Corpus overview


Overview

MeSH Disease

Human Phenotype

Transmission

There are no transmission terms in the subcorpus


Seroprevalence
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    Development of a deep learning classifier to accurately distinguish COVID-19 from look-a-like pathology on lung ultrasound

    Authors: Robert Arntfield; Blake VanBerlo; Thamer Alaifan; Nathan Phelps; Matthew White; Rushil Chaudhary; Jordan Ho; Derek Wu; Jason D Goldman; Jennifer J Hadlock; Andrew T Magis; Brian T Garibaldi; Stuart C Ray; Christopher Mecoli; Lisa Christopher-Stine; Laura Gutierrez-Alamillo; Qingyuan Yang; David Hines; William Clarke; Richard Eric Rothman; Andrew Pekosz; Katherine Fenstermacher; Zitong Wang; Scott L Zeger; Antony Rosen

    doi:10.1101/2020.10.13.20212258 Date: 2020-10-15 Source: medRxiv

    Objectives Lung ultrasound (LUS) is a portable, low cost respiratory imaging tool but is challenged by user dependence and lack of diagnostic specificity. It is unknown whether the advantages of LUS implementation could be paired with deep learning techniques to match or exceed human-level, diagnostic specificity among similar appearing, pathological LUS images. Design A convolutional neural network was trained on LUS images with B lines of different etiologies. CNN diagnostic performance SERO, as validated using a 10% data holdback set was compared to surveyed LUS-competent physicians. Setting Two tertiary Canadian hospitals. Participants 600 LUS videos (121,381 frames) of B lines from 243 distinct patients with either 1) COVID-19, Non-COVID acute respiratory distress syndrome MESHD respiratory distress HP syndrome ( NCOVID MESHD) and 3) Hydrostatic pulmonary edema MESHD pulmonary edema HP ( HPE MESHD). Results The trained CNN performance SERO on the independent dataset showed an ability to discriminate between COVID (AUC 1.0), NCOVID (AUC 0.934) and HPE MESHD (AUC 1.0) pathologies. This was significantly better than physician ability (AUCs of 0.697, 0.704, 0.967 for the COVID, NCOVID and HPE MESHD classes, respectively), p < 0.01. Conclusions A deep learning model can distinguish similar appearing LUS pathology, including COVID-19, that cannot be distinguished by humans. The performance SERO gap between humans and the model suggests that subvisible biomarkers within ultrasound images could exist and multi-center research is merited.

    Automatic Detection of Coronavirus Disease MESHD (COVID-19) in X-ray and CT Images: A Machine Learning-Based Approach

    Authors: Sara Hosseinzadeh Kassani; Peyman Hosseinzadeh Kassasni; Michal J. Wesolowski; Kevin A. Schneider; Ralph Deters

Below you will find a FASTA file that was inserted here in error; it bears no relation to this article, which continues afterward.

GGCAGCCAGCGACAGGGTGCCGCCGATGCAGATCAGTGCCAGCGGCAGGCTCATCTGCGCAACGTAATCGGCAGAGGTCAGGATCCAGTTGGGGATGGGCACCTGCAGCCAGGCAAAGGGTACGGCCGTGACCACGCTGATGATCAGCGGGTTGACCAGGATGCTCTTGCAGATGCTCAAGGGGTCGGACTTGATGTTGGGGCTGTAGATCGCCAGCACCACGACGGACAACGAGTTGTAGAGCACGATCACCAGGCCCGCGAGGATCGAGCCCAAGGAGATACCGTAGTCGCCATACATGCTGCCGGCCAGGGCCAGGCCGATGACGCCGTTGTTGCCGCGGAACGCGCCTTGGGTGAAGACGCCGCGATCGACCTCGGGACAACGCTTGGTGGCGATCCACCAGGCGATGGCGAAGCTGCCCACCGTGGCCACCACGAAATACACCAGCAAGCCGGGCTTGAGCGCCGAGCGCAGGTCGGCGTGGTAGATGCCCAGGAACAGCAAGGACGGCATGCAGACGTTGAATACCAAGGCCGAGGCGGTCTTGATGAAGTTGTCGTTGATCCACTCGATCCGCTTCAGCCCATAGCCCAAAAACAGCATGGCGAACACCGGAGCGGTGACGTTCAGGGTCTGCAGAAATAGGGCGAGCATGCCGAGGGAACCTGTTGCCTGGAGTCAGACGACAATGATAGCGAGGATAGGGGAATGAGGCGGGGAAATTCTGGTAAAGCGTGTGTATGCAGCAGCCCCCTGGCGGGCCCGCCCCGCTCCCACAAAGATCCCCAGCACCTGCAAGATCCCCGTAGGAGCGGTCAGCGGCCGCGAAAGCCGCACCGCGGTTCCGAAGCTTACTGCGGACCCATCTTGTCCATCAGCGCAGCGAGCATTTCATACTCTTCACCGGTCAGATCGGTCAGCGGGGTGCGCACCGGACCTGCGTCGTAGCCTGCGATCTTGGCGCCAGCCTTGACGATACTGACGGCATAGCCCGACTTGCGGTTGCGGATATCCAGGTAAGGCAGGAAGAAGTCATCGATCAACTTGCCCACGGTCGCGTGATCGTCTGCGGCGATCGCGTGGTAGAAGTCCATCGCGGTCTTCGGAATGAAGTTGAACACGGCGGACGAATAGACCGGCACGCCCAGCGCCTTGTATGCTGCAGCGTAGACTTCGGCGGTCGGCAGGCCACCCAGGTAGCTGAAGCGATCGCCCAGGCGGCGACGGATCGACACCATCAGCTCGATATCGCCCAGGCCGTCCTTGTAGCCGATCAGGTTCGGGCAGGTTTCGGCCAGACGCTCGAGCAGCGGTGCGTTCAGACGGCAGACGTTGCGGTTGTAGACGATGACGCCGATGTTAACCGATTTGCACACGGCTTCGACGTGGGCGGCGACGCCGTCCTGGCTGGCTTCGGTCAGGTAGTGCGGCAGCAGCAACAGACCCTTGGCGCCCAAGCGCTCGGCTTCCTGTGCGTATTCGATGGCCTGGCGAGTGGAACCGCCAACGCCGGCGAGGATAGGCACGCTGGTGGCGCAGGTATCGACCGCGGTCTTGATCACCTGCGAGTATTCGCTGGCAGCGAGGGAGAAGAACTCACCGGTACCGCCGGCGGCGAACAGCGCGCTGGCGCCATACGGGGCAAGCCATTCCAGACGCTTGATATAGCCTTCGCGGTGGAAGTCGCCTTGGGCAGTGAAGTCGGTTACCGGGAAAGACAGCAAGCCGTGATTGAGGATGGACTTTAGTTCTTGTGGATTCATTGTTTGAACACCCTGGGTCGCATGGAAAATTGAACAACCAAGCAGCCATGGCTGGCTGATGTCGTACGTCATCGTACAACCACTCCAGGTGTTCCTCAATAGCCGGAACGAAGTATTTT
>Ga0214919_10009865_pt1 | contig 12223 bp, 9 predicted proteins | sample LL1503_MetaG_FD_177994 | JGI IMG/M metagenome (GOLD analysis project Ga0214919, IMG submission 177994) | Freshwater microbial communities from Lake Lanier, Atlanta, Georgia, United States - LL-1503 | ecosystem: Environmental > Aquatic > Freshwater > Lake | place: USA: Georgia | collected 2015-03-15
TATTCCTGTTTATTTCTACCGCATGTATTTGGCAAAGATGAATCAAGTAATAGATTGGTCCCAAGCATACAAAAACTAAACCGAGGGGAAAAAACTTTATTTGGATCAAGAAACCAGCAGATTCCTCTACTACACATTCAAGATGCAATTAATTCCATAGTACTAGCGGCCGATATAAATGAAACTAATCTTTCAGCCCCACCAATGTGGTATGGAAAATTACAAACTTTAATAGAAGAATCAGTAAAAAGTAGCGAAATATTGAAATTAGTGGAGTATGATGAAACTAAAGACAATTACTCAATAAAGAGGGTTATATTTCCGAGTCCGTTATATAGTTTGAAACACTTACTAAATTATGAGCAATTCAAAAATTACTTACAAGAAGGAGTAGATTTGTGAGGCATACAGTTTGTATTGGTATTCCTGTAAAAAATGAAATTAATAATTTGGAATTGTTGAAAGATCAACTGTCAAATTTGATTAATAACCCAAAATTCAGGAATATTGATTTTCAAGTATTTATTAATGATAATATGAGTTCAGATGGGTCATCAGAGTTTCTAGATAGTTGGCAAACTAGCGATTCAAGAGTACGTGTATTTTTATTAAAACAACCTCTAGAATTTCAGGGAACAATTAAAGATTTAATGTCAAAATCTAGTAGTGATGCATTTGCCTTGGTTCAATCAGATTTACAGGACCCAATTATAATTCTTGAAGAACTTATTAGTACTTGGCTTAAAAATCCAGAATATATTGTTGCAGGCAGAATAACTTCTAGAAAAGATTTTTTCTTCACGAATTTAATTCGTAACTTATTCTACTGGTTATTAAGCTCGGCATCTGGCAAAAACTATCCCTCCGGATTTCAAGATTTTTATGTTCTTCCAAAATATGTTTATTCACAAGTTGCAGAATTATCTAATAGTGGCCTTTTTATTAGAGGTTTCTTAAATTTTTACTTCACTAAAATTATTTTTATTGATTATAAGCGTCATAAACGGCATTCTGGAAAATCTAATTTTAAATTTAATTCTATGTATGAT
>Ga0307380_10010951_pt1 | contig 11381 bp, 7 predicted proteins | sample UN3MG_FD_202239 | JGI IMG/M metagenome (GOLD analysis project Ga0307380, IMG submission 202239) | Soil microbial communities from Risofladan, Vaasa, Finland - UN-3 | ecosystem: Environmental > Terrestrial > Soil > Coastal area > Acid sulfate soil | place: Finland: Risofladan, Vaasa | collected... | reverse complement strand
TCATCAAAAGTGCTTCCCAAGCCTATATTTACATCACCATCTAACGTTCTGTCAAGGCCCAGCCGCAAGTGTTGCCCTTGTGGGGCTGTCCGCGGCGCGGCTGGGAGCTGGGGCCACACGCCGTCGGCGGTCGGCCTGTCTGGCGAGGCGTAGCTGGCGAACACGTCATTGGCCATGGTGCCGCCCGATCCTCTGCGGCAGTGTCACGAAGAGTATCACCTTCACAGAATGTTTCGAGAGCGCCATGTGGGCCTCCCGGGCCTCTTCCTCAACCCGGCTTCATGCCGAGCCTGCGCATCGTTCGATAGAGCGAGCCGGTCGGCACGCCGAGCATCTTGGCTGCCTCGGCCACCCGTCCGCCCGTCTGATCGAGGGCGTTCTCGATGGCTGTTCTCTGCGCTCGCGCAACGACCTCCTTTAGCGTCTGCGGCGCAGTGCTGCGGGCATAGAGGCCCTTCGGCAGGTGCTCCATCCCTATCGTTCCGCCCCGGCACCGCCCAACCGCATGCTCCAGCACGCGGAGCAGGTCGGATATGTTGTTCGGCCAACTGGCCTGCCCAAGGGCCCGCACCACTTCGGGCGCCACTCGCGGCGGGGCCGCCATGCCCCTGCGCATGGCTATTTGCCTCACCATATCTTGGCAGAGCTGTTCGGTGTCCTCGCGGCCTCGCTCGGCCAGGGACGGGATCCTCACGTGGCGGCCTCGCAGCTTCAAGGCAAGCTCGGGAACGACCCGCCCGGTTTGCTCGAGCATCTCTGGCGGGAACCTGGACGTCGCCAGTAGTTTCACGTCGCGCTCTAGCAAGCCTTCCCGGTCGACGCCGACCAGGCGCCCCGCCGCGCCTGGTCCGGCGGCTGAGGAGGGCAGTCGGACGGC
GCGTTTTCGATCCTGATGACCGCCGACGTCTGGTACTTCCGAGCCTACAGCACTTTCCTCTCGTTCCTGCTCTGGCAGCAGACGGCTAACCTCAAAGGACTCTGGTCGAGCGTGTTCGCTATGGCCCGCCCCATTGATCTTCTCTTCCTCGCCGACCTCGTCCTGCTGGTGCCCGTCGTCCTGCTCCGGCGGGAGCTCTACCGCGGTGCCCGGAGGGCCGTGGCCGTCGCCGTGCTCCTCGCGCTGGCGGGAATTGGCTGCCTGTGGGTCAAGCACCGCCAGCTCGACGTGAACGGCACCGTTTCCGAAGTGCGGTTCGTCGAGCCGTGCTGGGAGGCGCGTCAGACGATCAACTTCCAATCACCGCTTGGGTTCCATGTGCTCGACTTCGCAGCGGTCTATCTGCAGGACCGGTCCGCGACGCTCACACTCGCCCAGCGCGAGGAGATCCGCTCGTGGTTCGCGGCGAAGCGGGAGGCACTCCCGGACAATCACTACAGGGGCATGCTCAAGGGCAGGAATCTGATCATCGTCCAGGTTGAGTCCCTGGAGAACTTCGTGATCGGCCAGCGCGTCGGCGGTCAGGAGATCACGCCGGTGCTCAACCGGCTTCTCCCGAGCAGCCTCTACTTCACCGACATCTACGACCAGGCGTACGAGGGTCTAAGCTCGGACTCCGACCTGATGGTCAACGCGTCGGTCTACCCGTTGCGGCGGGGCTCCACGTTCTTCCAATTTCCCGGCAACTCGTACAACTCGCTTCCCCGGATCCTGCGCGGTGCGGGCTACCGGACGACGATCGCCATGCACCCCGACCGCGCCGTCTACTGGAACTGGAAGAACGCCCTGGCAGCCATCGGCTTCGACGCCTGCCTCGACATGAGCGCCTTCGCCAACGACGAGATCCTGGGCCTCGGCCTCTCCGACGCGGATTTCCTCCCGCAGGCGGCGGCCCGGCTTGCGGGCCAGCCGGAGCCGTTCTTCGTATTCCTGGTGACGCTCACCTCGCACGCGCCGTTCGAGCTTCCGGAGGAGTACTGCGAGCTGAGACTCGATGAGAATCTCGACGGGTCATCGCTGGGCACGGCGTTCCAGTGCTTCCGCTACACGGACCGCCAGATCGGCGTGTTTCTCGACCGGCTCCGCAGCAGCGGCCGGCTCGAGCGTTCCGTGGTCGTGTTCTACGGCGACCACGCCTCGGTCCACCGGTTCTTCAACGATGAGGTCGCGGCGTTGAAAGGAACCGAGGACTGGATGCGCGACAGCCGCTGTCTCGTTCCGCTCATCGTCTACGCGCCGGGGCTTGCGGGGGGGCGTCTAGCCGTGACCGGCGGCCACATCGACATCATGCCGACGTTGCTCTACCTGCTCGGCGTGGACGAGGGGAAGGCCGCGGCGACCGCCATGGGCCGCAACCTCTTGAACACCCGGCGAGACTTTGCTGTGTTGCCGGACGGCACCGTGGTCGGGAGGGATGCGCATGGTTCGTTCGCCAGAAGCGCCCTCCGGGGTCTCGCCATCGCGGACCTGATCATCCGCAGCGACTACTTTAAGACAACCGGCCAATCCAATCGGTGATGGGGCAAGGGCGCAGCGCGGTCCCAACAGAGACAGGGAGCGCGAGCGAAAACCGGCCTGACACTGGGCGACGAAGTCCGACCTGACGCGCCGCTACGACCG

id:2004.10641v1 Date: 2020-04-22 Source: arXiv

    The newly identified Coronavirus pneumonia MESHD pneumonia HP, subsequently termed COVID-19, is highly transmittable and pathogenic with no clinically approved antiviral drug or vaccine available for treatment. The most common symptoms of COVID-19 are dry cough HP, sore throat, and fever HP fever MESHD. Symptoms can progress to a severe form of pneumonia HP pneumonia MESHD with critical complications, including septic shock MESHD shock HP, pulmonary edema HP pulmonary edema MESHD, acute respiratory distress syndrome MESHD respiratory distress HP syndrome and multi-organ failure MESHD. While medical imaging is not currently recommended in Canada for primary diagnosis of COVID-19, computer-aided diagnosis systems could assist in the early detection of COVID-19 abnormalities and help to monitor the progression of the disease, potentially reduce mortality rates. In this study, we compare popular deep learning-based feature extraction frameworks for automatic COVID-19 classification. To obtain the most accurate feature, which is an essential component of learning, MobileNet, DenseNet, Xception, ResNet, InceptionV3, InceptionResNetV2, VGGNet, NASNet were chosen amongst a pool of deep convolutional neural networks. The extracted features were then fed into several machine learning classifiers to classify subjects as either a case of COVID-19 or a control. This approach avoided task-specific data pre-processing methods to support a better generalization ability for unseen data. The performance SERO of the proposed method was validated on a publicly available COVID-19 dataset of chest X-ray and CT images. The DenseNet121 feature extractor with Bagging tree classifier achieved the best performance SERO with 99% classification accuracy. The second-best learner was a hybrid of the a ResNet50 feature extractor trained by LightGBM with an accuracy of 98%.

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MeSH Disease
Human Phenotype
Transmission
Seroprevalence


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